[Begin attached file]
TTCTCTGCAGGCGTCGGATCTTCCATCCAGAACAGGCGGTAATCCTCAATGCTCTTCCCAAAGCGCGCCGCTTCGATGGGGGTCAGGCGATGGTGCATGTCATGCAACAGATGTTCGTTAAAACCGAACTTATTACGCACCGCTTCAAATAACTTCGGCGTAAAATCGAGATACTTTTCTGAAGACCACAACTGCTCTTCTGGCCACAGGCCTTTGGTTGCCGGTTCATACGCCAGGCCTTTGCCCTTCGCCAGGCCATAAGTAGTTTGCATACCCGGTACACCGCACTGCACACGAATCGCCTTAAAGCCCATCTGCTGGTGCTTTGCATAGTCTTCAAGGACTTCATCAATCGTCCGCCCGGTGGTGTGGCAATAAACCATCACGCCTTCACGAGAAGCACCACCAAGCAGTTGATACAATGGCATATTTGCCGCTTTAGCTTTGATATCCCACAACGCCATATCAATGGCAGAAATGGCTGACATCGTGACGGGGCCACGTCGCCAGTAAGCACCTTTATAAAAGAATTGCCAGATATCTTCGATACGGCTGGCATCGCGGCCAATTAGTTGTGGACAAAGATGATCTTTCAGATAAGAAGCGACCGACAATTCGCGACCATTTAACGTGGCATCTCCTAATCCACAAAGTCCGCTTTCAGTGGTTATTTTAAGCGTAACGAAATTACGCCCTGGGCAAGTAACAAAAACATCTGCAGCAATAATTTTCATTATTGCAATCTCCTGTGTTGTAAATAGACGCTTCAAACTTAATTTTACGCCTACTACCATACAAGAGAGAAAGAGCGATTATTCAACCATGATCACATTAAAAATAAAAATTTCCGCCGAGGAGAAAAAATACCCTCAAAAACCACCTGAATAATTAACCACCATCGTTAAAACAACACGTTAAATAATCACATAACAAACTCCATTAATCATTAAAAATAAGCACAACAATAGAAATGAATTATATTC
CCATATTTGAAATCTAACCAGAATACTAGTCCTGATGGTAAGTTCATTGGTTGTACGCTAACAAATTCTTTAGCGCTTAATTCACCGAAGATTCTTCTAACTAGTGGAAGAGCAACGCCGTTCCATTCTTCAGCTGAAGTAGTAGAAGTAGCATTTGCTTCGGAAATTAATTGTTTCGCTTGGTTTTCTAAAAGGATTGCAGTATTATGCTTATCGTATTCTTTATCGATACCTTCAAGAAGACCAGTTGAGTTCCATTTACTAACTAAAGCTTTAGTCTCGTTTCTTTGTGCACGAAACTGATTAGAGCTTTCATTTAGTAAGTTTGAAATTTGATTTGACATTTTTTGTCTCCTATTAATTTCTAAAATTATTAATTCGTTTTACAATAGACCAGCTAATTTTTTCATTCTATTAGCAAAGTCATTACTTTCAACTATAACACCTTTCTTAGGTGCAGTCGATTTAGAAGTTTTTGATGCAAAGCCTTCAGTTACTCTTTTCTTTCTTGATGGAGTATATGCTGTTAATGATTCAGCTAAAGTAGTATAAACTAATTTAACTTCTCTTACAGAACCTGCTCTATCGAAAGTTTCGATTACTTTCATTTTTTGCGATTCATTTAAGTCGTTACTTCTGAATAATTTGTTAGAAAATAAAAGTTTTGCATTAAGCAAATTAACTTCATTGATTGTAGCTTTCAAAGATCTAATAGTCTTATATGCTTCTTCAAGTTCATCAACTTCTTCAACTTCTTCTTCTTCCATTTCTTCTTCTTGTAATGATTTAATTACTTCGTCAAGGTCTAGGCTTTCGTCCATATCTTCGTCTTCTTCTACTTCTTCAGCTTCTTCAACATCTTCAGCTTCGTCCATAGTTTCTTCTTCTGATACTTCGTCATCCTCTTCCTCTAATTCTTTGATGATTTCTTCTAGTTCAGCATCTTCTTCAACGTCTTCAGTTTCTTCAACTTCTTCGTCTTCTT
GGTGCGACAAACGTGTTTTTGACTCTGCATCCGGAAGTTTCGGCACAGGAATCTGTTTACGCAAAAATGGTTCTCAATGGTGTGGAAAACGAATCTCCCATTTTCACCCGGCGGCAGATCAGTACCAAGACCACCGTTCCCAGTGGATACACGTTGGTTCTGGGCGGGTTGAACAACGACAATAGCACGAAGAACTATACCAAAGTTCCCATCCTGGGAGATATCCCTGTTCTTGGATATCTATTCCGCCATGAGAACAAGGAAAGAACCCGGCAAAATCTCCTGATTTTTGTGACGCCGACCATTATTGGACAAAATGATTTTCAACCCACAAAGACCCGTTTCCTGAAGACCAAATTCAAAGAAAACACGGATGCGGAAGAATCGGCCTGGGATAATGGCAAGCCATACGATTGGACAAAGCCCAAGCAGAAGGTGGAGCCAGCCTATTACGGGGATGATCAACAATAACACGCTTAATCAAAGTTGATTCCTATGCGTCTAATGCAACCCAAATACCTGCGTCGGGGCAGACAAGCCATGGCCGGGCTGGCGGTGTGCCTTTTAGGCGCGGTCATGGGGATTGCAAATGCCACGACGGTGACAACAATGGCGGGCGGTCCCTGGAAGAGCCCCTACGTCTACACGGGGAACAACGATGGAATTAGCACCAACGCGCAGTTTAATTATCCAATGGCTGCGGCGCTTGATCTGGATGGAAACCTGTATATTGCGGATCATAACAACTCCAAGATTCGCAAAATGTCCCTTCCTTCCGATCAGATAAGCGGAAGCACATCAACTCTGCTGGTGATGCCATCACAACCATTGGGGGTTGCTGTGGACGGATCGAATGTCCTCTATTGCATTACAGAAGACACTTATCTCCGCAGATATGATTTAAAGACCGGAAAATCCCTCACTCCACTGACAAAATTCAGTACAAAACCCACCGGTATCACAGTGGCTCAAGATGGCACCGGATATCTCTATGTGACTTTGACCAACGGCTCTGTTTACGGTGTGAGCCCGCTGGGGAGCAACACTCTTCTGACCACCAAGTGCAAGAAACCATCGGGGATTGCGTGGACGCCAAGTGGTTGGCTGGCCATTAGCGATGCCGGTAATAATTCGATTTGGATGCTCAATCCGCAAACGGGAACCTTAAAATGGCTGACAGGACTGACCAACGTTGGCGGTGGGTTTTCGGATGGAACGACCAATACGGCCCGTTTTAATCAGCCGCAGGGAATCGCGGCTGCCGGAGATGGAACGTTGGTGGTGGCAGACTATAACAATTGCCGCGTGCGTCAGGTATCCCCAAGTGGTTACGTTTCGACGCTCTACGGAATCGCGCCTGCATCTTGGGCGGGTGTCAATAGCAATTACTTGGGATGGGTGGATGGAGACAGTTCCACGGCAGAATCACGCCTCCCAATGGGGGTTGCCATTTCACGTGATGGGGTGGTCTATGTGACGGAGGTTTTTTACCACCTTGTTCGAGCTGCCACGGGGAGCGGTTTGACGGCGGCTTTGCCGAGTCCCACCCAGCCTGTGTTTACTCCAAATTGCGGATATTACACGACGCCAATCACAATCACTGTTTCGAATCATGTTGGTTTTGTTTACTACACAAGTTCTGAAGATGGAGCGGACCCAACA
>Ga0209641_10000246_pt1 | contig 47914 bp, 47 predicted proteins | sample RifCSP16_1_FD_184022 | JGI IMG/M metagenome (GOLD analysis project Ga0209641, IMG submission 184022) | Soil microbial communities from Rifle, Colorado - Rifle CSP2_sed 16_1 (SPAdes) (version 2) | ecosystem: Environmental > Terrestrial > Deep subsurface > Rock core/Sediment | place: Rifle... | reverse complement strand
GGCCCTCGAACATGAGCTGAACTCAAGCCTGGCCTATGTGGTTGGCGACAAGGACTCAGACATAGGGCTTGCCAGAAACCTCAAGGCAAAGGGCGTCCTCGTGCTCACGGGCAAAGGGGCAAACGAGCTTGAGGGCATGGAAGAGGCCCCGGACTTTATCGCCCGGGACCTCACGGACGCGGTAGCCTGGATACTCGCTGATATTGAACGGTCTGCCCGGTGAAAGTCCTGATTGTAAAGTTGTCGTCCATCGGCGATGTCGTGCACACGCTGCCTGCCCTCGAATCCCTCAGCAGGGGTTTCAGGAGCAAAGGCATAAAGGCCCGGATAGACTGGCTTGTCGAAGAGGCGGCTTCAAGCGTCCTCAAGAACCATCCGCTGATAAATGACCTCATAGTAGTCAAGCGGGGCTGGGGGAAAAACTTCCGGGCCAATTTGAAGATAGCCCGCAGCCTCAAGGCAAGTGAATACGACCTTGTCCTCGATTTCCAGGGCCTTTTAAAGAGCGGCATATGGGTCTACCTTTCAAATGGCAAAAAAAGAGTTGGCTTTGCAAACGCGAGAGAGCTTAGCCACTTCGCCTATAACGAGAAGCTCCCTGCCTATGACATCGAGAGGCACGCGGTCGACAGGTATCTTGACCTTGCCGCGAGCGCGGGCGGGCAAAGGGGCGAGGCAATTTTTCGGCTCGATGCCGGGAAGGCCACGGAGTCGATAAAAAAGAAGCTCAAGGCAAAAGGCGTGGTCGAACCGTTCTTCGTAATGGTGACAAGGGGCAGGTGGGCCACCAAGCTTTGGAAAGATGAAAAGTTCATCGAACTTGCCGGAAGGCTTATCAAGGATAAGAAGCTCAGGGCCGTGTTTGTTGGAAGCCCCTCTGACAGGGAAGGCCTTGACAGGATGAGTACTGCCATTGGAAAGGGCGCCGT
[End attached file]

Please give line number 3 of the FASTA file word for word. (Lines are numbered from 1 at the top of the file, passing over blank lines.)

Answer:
GGTGCGACAAACGTGTTTTTGACTCTGCATCCGGAAGTTTCGGCACAGGAATCTGTTTACGCAAAAATGGTTCTCAATGGTGTGGAAAACGAATCTCCCATTTTCACCCGGCGGCAGATCAGTACCAAGACCACCGTTCCCAGTGGATACACGTTGGTTCTGGGCGGGTTGAACAACGACAATAGCACGAAGAACTATACCAAAGTTCCCATCCTGGGAGATATCCCTGTTCTTGGATATCTATTCCGCCATGAGAACAAGGAAAGAACCCGGCAAAATCTCCTGATTTTTGTGACGCCGACCATTATTGGACAAAATGATTTTCAACCCACAAAGACCCGTTTCCTGAAGACCAAATTCAAAGAAAACACGGATGCGGAAGAATCGGCCTGGGATAATGGCAAGCCATACGATTGGACAAAGCCCAAGCAGAAGGTGGAGCCAGCCTATTACGGGGATGATCAACAATAACACGCTTAATCAAAGTTGATTCCTATGCGTCTAATGCAACCCAAATACCTGCGTCGGGGCAGACAAGCCATGGCCGGGCTGGCGGTGTGCCTTTTAGGCGCGGTCATGGGGATTGCAAATGCCACGACGGTGACAACAATGGCGGGCGGTCCCTGGAAGAGCCCCTACGTCTACACGGGGAACAACGATGGAATTAGCACCAACGCGCAGTTTAATTATCCAATGGCTGCGGCGCTTGATCTGGATGGAAACCTGTATATTGCGGATCATAACAACTCCAAGATTCGCAAAATGTCCCTTCCTTCCGATCAGATAAGCGGAAGCACATCAACTCTGCTGGTGATGCCATCACAACCATTGGGGGTTGCTGTGGACGGATCGAATGTCCTCTATTGCATTACAGAAGACACTTATCTCCGCAGATATGATTTAAAGACCGGAAAATCCCTCACTCCACTGACAAAATTCAGTACAAAACCCACCGGTATCACAGTGGCTCAAGATGGCACCGGATATCTCTATGTGACTTTGACCAACGGCTCTGTTTACGGTGTGAGCCCGCTGGGGAGCAACACTCTTCTGACCACCAAGTGCAAGAAACCATCGGGGATTGCGTGGACGCCAAGTGGTTGGCTGGCCATTAGCGATGCCGGTAATAATTCGATTTGGATGCTCAATCCGCAAACGGGAACCTTAAAATGGCTGACAGGACTGACCAACGTTGGCGGTGGGTTTTCGGATGGAACGACCAATACGGCCCGTTTTAATCAGCCGCAGGGAATCGCGGCTGCCGGAGATGGAACGTTGGTGGTGGCAGACTATAACAATTGCCGCGTGCGTCAGGTATCCCCAAGTGGTTACGTTTCGACGCTCTACGGAATCGCGCCTGCATCTTGGGCGGGTGTCAATAGCAATTACTTGGGATGGGTGGATGGAGACAGTTCCACGGCAGAATCACGCCTCCCAATGGGGGTTGCCATTTCACGTGATGGGGTGGTCTATGTGACGGAGGTTTTTTACCACCTTGTTCGAGCTGCCACGGGGAGCGGTTTGACGGCGGCTTTGCCGAGTCCCACCCAGCCTGTGTTTACTCCAAATTGCGGATATTACACGACGCCAATCACAATCACTGTTTCGAATCATGTTGGTTTTGTTTACTACACAAGTTCTGAAGATGGAGCGGACCCAACA